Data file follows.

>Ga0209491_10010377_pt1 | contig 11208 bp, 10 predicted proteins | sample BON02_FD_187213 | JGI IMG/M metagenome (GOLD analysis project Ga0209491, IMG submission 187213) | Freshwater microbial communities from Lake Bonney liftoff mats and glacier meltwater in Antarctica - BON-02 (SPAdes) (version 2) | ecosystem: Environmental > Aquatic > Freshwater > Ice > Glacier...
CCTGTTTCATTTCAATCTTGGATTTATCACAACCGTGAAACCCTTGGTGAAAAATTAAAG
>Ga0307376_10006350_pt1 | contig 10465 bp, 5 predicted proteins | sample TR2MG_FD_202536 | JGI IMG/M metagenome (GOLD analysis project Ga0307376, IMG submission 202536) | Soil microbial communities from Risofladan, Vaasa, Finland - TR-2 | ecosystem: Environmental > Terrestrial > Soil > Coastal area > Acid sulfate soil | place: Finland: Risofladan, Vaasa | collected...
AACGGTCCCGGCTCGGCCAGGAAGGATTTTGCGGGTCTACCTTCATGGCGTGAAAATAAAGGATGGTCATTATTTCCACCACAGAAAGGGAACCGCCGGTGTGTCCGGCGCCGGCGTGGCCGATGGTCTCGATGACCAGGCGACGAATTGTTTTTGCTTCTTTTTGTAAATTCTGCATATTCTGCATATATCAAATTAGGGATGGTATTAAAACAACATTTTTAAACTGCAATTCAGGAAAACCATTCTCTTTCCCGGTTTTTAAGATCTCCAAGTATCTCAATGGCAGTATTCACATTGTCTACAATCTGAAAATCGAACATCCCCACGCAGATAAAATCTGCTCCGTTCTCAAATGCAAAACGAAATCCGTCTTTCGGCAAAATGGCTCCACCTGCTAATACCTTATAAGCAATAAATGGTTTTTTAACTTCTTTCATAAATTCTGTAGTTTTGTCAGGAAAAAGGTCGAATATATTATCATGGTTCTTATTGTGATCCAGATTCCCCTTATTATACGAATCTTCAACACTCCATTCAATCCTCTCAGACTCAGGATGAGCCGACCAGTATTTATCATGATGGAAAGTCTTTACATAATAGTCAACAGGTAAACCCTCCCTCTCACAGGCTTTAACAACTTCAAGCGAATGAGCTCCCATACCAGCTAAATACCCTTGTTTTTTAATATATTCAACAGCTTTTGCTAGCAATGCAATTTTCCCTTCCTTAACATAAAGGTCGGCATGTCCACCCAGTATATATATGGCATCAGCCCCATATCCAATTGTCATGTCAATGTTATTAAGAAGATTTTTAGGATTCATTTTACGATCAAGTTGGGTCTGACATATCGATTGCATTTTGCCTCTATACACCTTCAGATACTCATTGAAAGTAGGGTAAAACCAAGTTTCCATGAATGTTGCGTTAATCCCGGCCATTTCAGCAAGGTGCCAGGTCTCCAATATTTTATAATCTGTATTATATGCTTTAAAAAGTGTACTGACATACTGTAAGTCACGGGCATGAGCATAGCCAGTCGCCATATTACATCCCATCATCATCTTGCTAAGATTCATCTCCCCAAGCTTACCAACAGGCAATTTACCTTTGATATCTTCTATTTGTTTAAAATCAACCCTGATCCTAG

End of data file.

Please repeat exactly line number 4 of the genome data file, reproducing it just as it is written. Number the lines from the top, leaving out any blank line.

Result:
AACGGTCCCGGCTCGGCCAGGAAGGATTTTGCGGGTCTACCTTCATGGCGTGAAAATAAAGGATGGTCATTATTTCCACCACAGAAAGGGAACCGCCGGTGTGTCCGGCGCCGGCGTGGCCGATGGTCTCGATGACCAGGCGACGAATTGTTTTTGCTTCTTTTTGTAAATTCTGCATATTCTGCATATATCAAATTAGGGATGGTATTAAAACAACATTTTTAAACTGCAATTCAGGAAAACCATTCTCTTTCCCGGTTTTTAAGATCTCCAAGTATCTCAATGGCAGTATTCACATTGTCTACAATCTGAAAATCGAACATCCCCACGCAGATAAAATCTGCTCCGTTCTCAAATGCAAAACGAAATCCGTCTTTCGGCAAAATGGCTCCACCTGCTAATACCTTATAAGCAATAAATGGTTTTTTAACTTCTTTCATAAATTCTGTAGTTTTGTCAGGAAAAAGGTCGAATATATTATCATGGTTCTTATTGTGATCCAGATTCCCCTTATTATACGAATCTTCAACACTCCATTCAATCCTCTCAGACTCAGGATGAGCCGACCAGTATTTATCATGATGGAAAGTCTTTACATAATAGTCAACAGGTAAACCCTCCCTCTCACAGGCTTTAACAACTTCAAGCGAATGAGCTCCCATACCAGCTAAATACCCTTGTTTTTTAATATATTCAACAGCTTTTGCTAGCAATGCAATTTTCCCTTCCTTAACATAAAGGTCGGCATGTCCACCCAGTATATATATGGCATCAGCCCCATATCCAATTGTCATGTCAATGTTATTAAGAAGATTTTTAGGATTCATTTTACGATCAAGTTGGGTCTGACATATCGATTGCATTTTGCCTCTATACACCTTCAGATACTCATTGAAAGTAGGGTAAAACCAAGTTTCCATGAATGTTGCGTTAATCCCGGCCATTTCAGCAAGGTGCCAGGTCTCCAATATTTTATAATCTGTATTATATGCTTTAAAAAGTGTACTGACATACTGTAAGTCACGGGCATGAGCATAGCCAGTCGCCATATTACATCCCATCATCATCTTGCTAAGATTCATCTCCCCAAGCTTACCAACAGGCAATTTACCTTTGATATCTTCTATTTGTTTAAAATCAACCCTGATCCTAG